Haematology is the branch of medicine that involves the diagnosis and treatment of patients who have disorders of your blood and bone marrow.

Our CASES reviewers can help give advice on the options available for patients with problems in this area. This page provides resources for GPs that may help with management of a range of common issues

Peer Reviewers
Top Tips

Top Ten Tips for ‘not quite right’ Haematology

As a general rule, patients with:
– Lymphadenopathy or Splenomegaly
– Weight loss/fevers/night sweats
– Other FBC abnormalities
– Hx of thrombosis Need to be referred to Haematology

If none of the above, usually recommend repeating test in 4-6 weeks with blood film Extend monitoring to 3 months, then 6 or 12 monthly. Non-progression is reassuring.


1. Polycythaemia

  • Hb >147/166, raised haematocrit >0.44/0.48

Have confidence in trying to normalise the sample.

Hydration. Tourniquet free! Smoking. Alcohol. Anabolic steroids. Apnoea. Thiazides etc…

2. Anaemia

  • Hb <13.5 in males, <11.5 females

Trial oral iron if patients have anaemia with hypochromia/microcytosis but ferritin normal.

Consider iron studies, but normal circulating iron/ferritin doesn’t exclude cellular deficiency.

3. Macrocytosis

  • MCV >96

There is little of haematological concern UNLESS other FBC abnormalities present

Perform immunoglobulins and reticulocytes

Refer if persistently and inexplicably >104

Many may only need 6-12 monthly monitoring

4. Thrombocytosis

  • Platelets >450

Think about iron deficiency anaemia

Think about CXR

If platelets >450 but <600 can consider 6 monthly monitoring in preference to referral

5. Thrombocytopenia

  • Platelets <150

Worth bearing in mind most surgical procedures can be performed with platelets >50

Liver disease/alcohol – strong contenders. And PPIs!

Refer if persistently, inexplicably less than 80 – don’t worry too much if above 80 and stable without other cell line abnormalities

6. Leucocytosis

  • Refer if over 20
  • Eosinophilia = eosinophils >0.5
  • Usually reactive to something rather than haematological cause
  • Refer if inexplicably >1 for >3 months or >2 for >6 weeks
  • Monocytosis
  • Refer if chronically >1

7. Neutrophils

  • Neutrophilia = neutrophils >6.5
  • Consider metabolic syndrome
  • Refer if >15
  • Neutropenia = Neutrophils <2 (or <1 depending on ethnicity)

Infection risk increases greatly <0.5


Repeat at 4-6/52

Refer if inexplicably remains 1-1.5

8. Lymphocytes

  • Lymphocytosis = lymphocytes >3
  • Yes it may be CLL but can grumble on for years and don’t need to be seen until >10
  • Consider metabolic syndrome
  • Lymphopenia = lymphocytes <1
  • Usually transient. Repeat!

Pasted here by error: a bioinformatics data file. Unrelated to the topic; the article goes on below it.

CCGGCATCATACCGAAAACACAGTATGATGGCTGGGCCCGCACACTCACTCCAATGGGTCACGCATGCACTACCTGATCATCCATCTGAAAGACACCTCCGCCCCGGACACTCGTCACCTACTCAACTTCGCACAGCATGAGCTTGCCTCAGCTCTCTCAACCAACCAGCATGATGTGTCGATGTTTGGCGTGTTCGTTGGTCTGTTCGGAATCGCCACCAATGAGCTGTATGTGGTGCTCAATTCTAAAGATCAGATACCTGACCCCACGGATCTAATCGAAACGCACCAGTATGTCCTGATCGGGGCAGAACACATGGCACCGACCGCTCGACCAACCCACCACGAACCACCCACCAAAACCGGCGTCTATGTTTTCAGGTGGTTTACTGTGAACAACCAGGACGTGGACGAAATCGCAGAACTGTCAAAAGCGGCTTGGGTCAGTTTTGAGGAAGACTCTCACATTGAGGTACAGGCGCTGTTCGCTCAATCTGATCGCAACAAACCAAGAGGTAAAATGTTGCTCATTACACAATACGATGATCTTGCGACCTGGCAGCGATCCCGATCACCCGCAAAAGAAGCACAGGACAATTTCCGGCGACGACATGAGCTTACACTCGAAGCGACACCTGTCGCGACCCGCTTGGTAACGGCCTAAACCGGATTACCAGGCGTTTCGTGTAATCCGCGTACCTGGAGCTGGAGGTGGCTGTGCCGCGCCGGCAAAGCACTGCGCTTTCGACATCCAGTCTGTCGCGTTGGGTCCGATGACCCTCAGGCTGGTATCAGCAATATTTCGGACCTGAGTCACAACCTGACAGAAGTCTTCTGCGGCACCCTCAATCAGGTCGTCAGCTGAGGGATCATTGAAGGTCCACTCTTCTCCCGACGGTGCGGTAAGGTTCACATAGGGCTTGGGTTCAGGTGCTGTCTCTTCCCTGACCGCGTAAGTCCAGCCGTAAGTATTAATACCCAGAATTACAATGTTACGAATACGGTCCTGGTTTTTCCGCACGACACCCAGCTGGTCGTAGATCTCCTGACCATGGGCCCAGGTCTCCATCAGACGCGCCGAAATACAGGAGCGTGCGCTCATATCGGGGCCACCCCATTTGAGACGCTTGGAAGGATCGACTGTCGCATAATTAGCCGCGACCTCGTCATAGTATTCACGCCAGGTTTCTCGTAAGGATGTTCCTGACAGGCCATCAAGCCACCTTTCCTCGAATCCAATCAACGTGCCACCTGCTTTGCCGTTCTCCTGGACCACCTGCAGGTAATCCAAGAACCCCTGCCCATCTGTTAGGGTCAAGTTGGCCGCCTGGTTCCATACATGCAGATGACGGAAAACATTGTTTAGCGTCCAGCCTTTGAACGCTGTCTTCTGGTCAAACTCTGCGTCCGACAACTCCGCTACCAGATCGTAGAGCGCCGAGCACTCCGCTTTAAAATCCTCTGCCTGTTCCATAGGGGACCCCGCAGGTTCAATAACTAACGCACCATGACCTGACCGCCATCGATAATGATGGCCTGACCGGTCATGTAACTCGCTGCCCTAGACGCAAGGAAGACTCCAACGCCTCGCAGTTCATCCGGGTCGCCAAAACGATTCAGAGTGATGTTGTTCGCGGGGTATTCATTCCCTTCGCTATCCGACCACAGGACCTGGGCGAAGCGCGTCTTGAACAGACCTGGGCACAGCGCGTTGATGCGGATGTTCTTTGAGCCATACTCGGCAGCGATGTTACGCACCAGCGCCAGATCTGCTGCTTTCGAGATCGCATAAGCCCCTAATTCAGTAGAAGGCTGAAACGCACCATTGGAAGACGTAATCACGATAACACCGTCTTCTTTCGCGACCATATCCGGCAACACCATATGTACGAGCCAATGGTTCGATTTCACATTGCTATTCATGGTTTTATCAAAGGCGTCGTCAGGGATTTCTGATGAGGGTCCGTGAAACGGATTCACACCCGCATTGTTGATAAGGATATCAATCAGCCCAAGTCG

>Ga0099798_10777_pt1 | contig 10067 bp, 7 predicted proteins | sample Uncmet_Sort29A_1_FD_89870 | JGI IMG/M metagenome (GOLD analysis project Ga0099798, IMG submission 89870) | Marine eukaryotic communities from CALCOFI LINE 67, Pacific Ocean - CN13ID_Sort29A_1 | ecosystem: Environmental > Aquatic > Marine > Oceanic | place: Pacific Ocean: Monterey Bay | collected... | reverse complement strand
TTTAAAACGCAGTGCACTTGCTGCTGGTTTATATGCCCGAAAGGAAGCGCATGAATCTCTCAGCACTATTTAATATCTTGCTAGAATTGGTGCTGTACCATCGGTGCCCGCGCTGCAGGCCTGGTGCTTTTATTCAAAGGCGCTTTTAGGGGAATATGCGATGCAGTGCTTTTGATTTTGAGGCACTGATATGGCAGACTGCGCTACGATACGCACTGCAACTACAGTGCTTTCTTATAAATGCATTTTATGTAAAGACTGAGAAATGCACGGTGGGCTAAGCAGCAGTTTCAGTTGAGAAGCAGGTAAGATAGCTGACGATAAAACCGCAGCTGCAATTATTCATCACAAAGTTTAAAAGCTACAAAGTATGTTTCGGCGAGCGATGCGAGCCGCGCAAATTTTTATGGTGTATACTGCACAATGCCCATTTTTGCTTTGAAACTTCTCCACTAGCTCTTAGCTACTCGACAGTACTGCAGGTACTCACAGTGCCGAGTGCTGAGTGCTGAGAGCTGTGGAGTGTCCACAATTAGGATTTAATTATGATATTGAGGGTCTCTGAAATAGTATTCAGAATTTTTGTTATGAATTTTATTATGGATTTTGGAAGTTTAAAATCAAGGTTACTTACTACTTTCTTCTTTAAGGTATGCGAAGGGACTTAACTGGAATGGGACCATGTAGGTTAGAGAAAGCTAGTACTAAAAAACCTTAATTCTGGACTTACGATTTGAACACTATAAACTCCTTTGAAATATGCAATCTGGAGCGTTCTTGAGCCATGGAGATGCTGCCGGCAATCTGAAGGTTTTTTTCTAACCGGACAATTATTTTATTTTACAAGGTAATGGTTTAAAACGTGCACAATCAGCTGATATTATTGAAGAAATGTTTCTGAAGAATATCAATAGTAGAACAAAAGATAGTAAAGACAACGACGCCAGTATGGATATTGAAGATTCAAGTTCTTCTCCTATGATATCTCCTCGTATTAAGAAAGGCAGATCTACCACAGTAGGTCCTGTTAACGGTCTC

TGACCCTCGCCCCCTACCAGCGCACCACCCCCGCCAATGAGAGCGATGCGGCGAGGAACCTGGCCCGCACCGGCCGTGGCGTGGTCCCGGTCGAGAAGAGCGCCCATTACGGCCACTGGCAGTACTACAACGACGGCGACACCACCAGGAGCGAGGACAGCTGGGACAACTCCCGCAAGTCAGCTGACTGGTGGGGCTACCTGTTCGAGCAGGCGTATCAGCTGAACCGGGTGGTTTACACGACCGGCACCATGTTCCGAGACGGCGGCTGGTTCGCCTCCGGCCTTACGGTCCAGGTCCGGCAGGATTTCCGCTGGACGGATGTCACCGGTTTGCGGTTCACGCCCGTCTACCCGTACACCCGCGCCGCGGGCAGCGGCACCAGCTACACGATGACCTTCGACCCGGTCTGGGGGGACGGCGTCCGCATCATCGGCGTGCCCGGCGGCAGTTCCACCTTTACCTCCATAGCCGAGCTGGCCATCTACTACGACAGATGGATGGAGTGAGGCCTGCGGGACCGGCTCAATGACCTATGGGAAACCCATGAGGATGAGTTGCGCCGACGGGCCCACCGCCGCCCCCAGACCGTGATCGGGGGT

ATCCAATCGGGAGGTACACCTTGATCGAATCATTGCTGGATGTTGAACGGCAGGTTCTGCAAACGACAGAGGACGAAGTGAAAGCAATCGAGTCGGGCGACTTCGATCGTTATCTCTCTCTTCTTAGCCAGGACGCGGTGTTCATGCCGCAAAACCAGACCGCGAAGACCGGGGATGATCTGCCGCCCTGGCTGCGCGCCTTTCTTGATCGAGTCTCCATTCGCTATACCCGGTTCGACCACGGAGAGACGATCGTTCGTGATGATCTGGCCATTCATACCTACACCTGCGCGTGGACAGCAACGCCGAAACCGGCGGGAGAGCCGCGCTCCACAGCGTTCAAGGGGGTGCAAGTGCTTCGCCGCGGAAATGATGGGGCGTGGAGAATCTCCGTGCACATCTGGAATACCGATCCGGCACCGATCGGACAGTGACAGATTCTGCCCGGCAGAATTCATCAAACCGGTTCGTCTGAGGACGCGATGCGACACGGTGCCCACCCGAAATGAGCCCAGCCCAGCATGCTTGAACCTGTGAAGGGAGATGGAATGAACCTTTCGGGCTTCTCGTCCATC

• Common in elderly
  • Viral infections, consider BBV screen

9. Paraproteinaemia

  • Only interested in raised immunoglobulins if there’s an associated paraprotein band

Polyclonal gammopathy isn’t concerning from a haematology point of view

  • Implies a non-specific immune reaction

10. The PRESS portal

All Sheffield CCG referral guidelines can be found here

Haematology presentation from PLI 05/2/20

Useful Links and Resources

Sheffield PRESS Portal Haematology (sheffieldccgportal.co.uk), includes GP guidance for the following presentations:

Anaemia guidelines


Leucocytosis Guidelines

Lymphadenopathy Guidelines

Lymphocytosis Guidelines

Macrocytosis Guidelines

MGUS Guidelines

Neutropenia Guidelines

Paraproteins Guidelines

Polycythaemia Guidelines

Thrombocytopenia Guidelines

Thrombocytosis Guidelines

Lab test online Patient Education on Blood, Urine, and Other Lab Tests | Lab Tests Online-UK, particularly for interpreting iron studies Iron Studies (labtestsonline.org.uk).

NB concerns regarding possible haemochromatosis should be directed to Gastroenterology, not Haematology.

A summary of the changes in iron tests seen in various diseases of iron status[1]:

[1] Iron Studies (labtestsonline.org.uk)

Disease Iron TIBC/Transferrin UIBC % Transferrin Saturation Ferritin
Iron Deficiency Low High High Low Low
Haemochromatosis High Low Low High High
Chronic Illness Low Low Low/Normal Low Normal/High
Iron Poisoning High Normal Low High Normal


GP Notebook General Practice notebook (gpnotebook.com), particularly for immunoglobulin queries.

IgA immunoglobulins (IgA (summary and causes of reduced and increased levels)) – General Practice notebook (gpnotebook.com)

IgG immunoglobulins (IgG (summary and causes of increased and reduced levels)) – General Practice notebook (gpnotebook.com)

IgE immunoglobulins (IgE (summary and causes of increased and reduced levels)) – General Practice notebook (gpnotebook.com)

IgM immunoglobulins (IgE (summary and causes of increased and reduced levels)) – General Practice notebook (gpnotebook.com)

Appropriate primary care considerations/investigations for immunoglobulin abnormalities would include:

  • Repeat at > 6-8 weeks (changes can be transient)
  • Serum electrophoresis and assessment for B-symptoms (if no abnormalities found then an underlying haematological cause is unlikely and ongoing concerns are best directed to immunology)
  • Urinalysis for protein and other signs of protein loss such as oedema, hypoalbuminaemia
  • Liver function tests and signs/symptoms of, or risk factors for, liver disease
  • Autoimmune screen and assessment for signs/symptoms of autoimmune conditions
  • History for severe, persistent, unexplained or recurrent (SPUR) infections

Sheffield Laboratory Medicine Sheffield Laboratory Medicine Tests, details of all tests performed by STH labs including indications, sample requirements and test request forms for tests advised by CASES peer reviewers that may not be available on ICE.